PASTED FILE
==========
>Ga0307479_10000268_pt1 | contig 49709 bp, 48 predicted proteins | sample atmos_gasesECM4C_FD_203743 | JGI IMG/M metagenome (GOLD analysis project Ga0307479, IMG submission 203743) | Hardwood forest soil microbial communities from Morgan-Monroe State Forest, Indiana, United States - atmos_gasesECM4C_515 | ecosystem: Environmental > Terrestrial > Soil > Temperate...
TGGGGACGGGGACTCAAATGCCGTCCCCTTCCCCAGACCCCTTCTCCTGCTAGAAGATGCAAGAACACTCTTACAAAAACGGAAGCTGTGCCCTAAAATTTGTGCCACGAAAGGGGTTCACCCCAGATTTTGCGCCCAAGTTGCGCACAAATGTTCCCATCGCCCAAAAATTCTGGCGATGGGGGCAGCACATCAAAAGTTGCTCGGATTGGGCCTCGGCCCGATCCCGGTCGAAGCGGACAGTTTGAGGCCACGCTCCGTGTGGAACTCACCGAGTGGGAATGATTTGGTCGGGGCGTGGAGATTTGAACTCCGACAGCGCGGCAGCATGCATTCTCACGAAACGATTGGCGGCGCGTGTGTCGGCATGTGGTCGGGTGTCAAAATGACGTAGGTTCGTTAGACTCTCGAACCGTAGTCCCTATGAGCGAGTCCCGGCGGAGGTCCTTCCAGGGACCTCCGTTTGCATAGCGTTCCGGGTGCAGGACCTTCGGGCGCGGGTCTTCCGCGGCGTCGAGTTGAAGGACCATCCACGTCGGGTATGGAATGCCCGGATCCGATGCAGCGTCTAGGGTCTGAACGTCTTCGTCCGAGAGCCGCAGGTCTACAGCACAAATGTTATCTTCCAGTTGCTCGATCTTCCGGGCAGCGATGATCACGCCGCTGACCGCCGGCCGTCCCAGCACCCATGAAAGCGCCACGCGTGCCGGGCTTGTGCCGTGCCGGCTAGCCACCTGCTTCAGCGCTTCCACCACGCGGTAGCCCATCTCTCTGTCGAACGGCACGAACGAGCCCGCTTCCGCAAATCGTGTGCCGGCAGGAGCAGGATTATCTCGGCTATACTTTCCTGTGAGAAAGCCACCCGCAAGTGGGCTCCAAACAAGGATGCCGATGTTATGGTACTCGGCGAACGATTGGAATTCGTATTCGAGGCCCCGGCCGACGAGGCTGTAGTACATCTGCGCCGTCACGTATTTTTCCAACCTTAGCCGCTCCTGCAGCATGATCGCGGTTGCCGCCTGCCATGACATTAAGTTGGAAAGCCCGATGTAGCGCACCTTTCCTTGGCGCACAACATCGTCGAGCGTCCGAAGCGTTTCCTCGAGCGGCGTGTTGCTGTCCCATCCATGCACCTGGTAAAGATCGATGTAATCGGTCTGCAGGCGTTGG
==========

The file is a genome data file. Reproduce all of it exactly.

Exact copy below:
>Ga0307479_10000268_pt1 | contig 49709 bp, 48 predicted proteins | sample atmos_gasesECM4C_FD_203743 | JGI IMG/M metagenome (GOLD analysis project Ga0307479, IMG submission 203743) | Hardwood forest soil microbial communities from Morgan-Monroe State Forest, Indiana, United States - atmos_gasesECM4C_515 | ecosystem: Environmental > Terrestrial > Soil > Temperate...
TGGGGACGGGGACTCAAATGCCGTCCCCTTCCCCAGACCCCTTCTCCTGCTAGAAGATGCAAGAACACTCTTACAAAAACGGAAGCTGTGCCCTAAAATTTGTGCCACGAAAGGGGTTCACCCCAGATTTTGCGCCCAAGTTGCGCACAAATGTTCCCATCGCCCAAAAATTCTGGCGATGGGGGCAGCACATCAAAAGTTGCTCGGATTGGGCCTCGGCCCGATCCCGGTCGAAGCGGACAGTTTGAGGCCACGCTCCGTGTGGAACTCACCGAGTGGGAATGATTTGGTCGGGGCGTGGAGATTTGAACTCCGACAGCGCGGCAGCATGCATTCTCACGAAACGATTGGCGGCGCGTGTGTCGGCATGTGGTCGGGTGTCAAAATGACGTAGGTTCGTTAGACTCTCGAACCGTAGTCCCTATGAGCGAGTCCCGGCGGAGGTCCTTCCAGGGACCTCCGTTTGCATAGCGTTCCGGGTGCAGGACCTTCGGGCGCGGGTCTTCCGCGGCGTCGAGTTGAAGGACCATCCACGTCGGGTATGGAATGCCCGGATCCGATGCAGCGTCTAGGGTCTGAACGTCTTCGTCCGAGAGCCGCAGGTCTACAGCACAAATGTTATCTTCCAGTTGCTCGATCTTCCGGGCAGCGATGATCACGCCGCTGACCGCCGGCCGTCCCAGCACCCATGAAAGCGCCACGCGTGCCGGGCTTGTGCCGTGCCGGCTAGCCACCTGCTTCAGCGCTTCCACCACGCGGTAGCCCATCTCTCTGTCGAACGGCACGAACGAGCCCGCTTCCGCAAATCGTGTGCCGGCAGGAGCAGGATTATCTCGGCTATACTTTCCTGTGAGAAAGCCACCCGCAAGTGGGCTCCAAACAAGGATGCCGATGTTATGGTACTCGGCGAACGATTGGAATTCGTATTCGAGGCCCCGGCCGACGAGGCTGTAGTACATCTGCGCCGTCACGTATTTTTCCAACCTTAGCCGCTCCTGCAGCATGATCGCGGTTGCCGCCTGCCATGACATTAAGTTGGAAAGCCCGATGTAGCGCACCTTTCCTTGGCGCACAACATCGTCGAGCGTCCGAAGCGTTTCCTCGAGCGGCGTGTTGCTGTCCCATCCATGCACCTGGTAAAGATCGATGTAATCGGTCTGCAGGCGTTGG